Improving the painting techniques with the Fujimi 1/72 Stuka
by Rob de Bie
I bought this 1/72 Fujimi Ju 87 Stuka kit some years ago, because I wanted to have a training model, to practice painting, decaling and weathering. I have no special interest in the Stuka, and that made it to a perfect training object!
I decided beforehand to paint the model according to the Fujimi instructions only, without trying to find a photo of the real aircraft. This was a deliberate choice, to focus the work on the painting, decaling and weathering, and not drown in research. For me this is unusual as I advocate quite the opposite approach. Personally I think that too many modellers build their models without trying to find a photo of the actual aircraft they are building which sometimes results in paint schemes which are way off the ones you can see on wartime photographs.
Anyway, my model portrays a Stuka of the Geschwaderstab of Stukageschwader 3 (St.G3), flown by the Geschwaderkommodore Oberstleutnant Walter Sigel. Hence the model’s ’S7+AA’ code. It was stationed in Derna, Libya in summer 1942 – or at least that’s what Fujimi says!
The model generally fitted well with only minor construction problems with the fit of the canopy parts. Although I tried really hard to build it as a out-of-the-box model, I could not resist a few small modifications. These included adding an extra panel line to the spinner and a new landing light.
A major preparation job was to mask the canopy. I used adhesive aluminium foil, not Bare Metal Foil but Cheap Chocolate Foil. Due to the large number of panes in the Stuka’s canopy, this masking consumed many hours, but the end result looked really cool. The adjacent photo below shows the forward canopy covered in foil. Also visible is some of the puttying and shimming during construction.
Painting stage 1 (abortive)
Then the painting drama started. I started off with Humbrol matt enamels. The base coat of a sort-of RLM65 turned out very grainy. I decided to rub down to model with 1200 sandpaper, a very tedious job. And because I sanded through the paint in some places, I had to repaint it. More grainy paint. I then decided to continue with the top colors, and to try to smooth out the grainy paint later with gloss clear coats. Next was one of the greens, I don’t recall whether it was 70 or 71. That paint resulted in an even grainier surface, close to 300 sandpaper! The corners between fuselage and wings were the worst. This was completely unacceptable, and I put the model away. Months later I stripped the paint off the model using NaOH (sodium hydroxide), and swore never to use matt Humbrol paints again. Note that I had painted models successfully with Humbrol satin paints before, and I did not expect problems of this magnitude with matt paints. Perhaps I’ll once learn a trick to avoid grainy paint.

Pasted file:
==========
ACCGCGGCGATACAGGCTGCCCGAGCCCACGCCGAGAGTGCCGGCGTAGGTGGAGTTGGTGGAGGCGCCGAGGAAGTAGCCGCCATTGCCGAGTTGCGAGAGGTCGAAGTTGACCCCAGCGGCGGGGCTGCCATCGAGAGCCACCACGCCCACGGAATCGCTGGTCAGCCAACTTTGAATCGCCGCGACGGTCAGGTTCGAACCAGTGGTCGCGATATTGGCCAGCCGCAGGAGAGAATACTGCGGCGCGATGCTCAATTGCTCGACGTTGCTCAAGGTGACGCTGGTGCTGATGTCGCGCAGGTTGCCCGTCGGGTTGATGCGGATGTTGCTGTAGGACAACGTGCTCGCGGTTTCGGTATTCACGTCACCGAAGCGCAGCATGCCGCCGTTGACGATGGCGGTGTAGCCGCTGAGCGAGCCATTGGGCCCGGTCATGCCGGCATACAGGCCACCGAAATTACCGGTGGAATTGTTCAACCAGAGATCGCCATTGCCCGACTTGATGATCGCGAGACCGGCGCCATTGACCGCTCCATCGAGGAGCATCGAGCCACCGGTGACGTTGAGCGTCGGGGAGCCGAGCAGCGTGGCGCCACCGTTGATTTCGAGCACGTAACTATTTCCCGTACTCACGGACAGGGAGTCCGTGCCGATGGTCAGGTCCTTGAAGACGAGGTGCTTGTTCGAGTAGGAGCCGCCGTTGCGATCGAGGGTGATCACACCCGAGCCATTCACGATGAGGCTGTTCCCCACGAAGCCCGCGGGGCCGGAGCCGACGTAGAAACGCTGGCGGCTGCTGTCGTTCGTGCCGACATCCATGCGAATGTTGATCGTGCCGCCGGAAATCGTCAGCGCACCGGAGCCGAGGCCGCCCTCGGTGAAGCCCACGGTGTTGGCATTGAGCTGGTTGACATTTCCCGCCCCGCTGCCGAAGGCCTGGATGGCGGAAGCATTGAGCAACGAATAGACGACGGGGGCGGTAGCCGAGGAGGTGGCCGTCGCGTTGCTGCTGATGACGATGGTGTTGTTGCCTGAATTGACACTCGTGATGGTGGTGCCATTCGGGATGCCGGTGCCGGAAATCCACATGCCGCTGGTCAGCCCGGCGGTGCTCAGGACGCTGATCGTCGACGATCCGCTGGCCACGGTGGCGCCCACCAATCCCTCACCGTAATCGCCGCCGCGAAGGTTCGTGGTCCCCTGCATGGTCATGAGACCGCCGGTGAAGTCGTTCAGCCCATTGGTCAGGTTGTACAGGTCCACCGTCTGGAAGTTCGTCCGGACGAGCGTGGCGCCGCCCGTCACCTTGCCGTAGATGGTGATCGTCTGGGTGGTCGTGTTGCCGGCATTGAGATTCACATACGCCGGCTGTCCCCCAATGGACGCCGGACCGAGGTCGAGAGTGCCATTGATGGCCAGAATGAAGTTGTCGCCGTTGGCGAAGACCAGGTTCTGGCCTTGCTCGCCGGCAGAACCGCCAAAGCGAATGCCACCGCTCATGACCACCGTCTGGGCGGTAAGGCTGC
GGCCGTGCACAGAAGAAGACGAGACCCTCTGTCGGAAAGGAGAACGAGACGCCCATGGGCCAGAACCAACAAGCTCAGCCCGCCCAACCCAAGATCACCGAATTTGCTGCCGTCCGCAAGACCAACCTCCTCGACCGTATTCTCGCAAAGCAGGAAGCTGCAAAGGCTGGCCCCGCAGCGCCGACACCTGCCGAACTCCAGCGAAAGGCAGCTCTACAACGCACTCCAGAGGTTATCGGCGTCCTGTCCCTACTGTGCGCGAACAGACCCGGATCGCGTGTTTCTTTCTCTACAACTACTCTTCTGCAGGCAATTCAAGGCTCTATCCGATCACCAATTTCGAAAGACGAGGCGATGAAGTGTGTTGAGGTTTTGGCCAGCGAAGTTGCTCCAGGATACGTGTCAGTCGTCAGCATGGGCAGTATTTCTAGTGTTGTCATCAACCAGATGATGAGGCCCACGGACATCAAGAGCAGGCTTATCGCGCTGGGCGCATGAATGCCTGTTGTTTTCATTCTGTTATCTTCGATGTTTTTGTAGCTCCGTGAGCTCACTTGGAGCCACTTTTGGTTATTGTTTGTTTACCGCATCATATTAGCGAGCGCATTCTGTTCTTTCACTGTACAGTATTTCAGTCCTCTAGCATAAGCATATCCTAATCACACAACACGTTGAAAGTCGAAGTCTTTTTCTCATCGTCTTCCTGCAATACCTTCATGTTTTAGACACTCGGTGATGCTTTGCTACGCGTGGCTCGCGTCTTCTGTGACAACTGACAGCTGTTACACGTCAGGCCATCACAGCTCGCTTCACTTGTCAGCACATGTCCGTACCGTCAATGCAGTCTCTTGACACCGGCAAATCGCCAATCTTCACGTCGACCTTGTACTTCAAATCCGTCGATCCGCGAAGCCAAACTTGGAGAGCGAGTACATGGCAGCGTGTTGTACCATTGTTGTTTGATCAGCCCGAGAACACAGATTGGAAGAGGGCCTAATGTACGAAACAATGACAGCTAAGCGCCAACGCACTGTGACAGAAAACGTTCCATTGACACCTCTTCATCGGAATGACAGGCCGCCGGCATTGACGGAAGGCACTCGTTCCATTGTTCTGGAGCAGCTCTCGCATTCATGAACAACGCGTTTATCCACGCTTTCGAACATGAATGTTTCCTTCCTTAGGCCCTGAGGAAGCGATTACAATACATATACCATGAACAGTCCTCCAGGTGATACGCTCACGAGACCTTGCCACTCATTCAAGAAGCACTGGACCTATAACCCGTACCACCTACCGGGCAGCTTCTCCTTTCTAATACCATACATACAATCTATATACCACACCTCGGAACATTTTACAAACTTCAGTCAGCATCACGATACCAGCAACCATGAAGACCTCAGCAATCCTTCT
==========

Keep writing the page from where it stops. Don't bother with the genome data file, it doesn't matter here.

Painting stage 2 (change of paint)
Perhaps a year later I bought some Model Master II enamels. These semi-gloss paints turned out to spray very easily, and I took my stripped Stuka out of the box. I had to mask the canopy again with adhesive aluminium foil, since the masks had been damaged in the paint stripping process. The masking was however different from the masking shown earlier. In the mean time I had learned that part of the canopy framing was internal. I therefore masked the panels in such a way that only the external frames would receive camouflage colors. Contrary to common practice of starting with the lightest color, I decided to paint the top colors (70 and 71) first. I started with 71, and achieved a very nice smooth paint coat. This made me very enthusiastic again! Finally a paint that worked for me.
Then I spent many hours on the masking of the splinter camo, exactly following the Fujimi pattern. I laid down the pattern using Tamiya tape. However, airbrushing at this point would result in a small ridge of paint against the tape. Therefore I added another layer of tape exactly on top of the first layer of tape, and lastly a third layer of tape which had an overlap of some 0.5 millimeters. Only then I sprayed the RLM 70. With the paint a mere 10 minutes old I removed the masking (I was so curious), and found a very nice result. There was no paint ridge, and the ´hard edge´ between the two colors was just a trifle ´soft edged´ to make it look realistic. Definitely a technique I will use again. However, I was surprised by the huge contrast between the two colors. Some color checking later revealed that Model Master’s RLM 70 and 71 deviate quite a lot from accepted FS matches. Oh well. The photo shows the result of the painting.